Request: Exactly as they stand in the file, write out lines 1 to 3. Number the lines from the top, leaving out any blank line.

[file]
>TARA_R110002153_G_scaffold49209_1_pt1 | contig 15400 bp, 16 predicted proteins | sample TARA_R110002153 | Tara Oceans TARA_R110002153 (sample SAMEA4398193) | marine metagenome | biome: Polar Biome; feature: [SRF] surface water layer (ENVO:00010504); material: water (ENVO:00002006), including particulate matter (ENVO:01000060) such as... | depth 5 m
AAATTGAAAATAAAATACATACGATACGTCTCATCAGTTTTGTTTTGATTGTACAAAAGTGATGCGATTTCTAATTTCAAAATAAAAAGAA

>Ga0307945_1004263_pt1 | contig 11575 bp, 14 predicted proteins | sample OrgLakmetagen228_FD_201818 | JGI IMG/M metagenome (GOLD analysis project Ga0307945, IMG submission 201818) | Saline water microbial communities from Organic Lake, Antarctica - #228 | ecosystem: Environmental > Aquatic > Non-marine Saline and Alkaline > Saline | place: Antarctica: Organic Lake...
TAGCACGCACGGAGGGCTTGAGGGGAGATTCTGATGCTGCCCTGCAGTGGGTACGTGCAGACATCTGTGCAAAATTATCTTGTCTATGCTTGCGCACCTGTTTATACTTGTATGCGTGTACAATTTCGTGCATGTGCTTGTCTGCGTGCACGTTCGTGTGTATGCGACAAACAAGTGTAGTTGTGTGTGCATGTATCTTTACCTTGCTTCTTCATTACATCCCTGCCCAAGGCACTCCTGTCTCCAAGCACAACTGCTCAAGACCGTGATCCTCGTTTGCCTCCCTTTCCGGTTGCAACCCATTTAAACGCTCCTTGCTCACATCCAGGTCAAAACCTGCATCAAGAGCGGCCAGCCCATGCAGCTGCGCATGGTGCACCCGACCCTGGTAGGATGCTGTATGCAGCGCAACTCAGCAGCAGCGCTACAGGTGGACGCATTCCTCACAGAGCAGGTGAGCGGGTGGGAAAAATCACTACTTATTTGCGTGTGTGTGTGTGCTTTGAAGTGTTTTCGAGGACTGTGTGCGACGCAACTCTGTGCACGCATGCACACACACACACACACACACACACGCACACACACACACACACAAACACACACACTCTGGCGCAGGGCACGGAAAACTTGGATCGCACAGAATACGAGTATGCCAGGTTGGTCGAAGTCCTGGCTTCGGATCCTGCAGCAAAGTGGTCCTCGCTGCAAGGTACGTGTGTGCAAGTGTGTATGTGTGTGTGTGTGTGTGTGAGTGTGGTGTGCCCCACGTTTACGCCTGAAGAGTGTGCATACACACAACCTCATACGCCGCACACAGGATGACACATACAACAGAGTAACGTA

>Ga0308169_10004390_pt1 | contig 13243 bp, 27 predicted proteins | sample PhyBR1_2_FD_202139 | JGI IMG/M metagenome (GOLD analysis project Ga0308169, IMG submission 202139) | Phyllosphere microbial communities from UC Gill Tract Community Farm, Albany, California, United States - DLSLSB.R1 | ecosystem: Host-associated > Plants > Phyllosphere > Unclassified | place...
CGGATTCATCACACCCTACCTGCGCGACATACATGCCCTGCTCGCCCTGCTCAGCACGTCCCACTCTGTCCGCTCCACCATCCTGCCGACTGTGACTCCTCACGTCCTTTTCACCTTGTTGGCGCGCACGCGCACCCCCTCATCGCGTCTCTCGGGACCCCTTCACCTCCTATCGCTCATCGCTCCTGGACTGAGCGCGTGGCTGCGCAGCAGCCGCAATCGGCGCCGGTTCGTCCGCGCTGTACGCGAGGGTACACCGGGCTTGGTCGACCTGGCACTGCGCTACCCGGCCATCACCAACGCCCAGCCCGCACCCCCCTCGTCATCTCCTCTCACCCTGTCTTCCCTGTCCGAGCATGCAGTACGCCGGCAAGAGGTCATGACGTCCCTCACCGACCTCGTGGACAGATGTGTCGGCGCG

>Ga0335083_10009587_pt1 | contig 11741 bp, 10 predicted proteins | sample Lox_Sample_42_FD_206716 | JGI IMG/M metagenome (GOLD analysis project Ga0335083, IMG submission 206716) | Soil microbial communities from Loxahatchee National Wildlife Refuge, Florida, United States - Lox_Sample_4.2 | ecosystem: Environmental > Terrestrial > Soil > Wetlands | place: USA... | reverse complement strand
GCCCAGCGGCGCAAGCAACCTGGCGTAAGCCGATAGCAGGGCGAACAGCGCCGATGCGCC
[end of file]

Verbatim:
>TARA_R110002153_G_scaffold49209_1_pt1 | contig 15400 bp, 16 predicted proteins | sample TARA_R110002153 | Tara Oceans TARA_R110002153 (sample SAMEA4398193) | marine metagenome | biome: Polar Biome; feature: [SRF] surface water layer (ENVO:00010504); material: water (ENVO:00002006), including particulate matter (ENVO:01000060) such as... | depth 5 m
AAATTGAAAATAAAATACATACGATACGTCTCATCAGTTTTGTTTTGATTGTACAAAAGTGATGCGATTTCTAATTTCAAAATAAAAAGAA

>Ga0307945_1004263_pt1 | contig 11575 bp, 14 predicted proteins | sample OrgLakmetagen228_FD_201818 | JGI IMG/M metagenome (GOLD analysis project Ga0307945, IMG submission 201818) | Saline water microbial communities from Organic Lake, Antarctica - #228 | ecosystem: Environmental > Aquatic > Non-marine Saline and Alkaline > Saline | place: Antarctica: Organic Lake...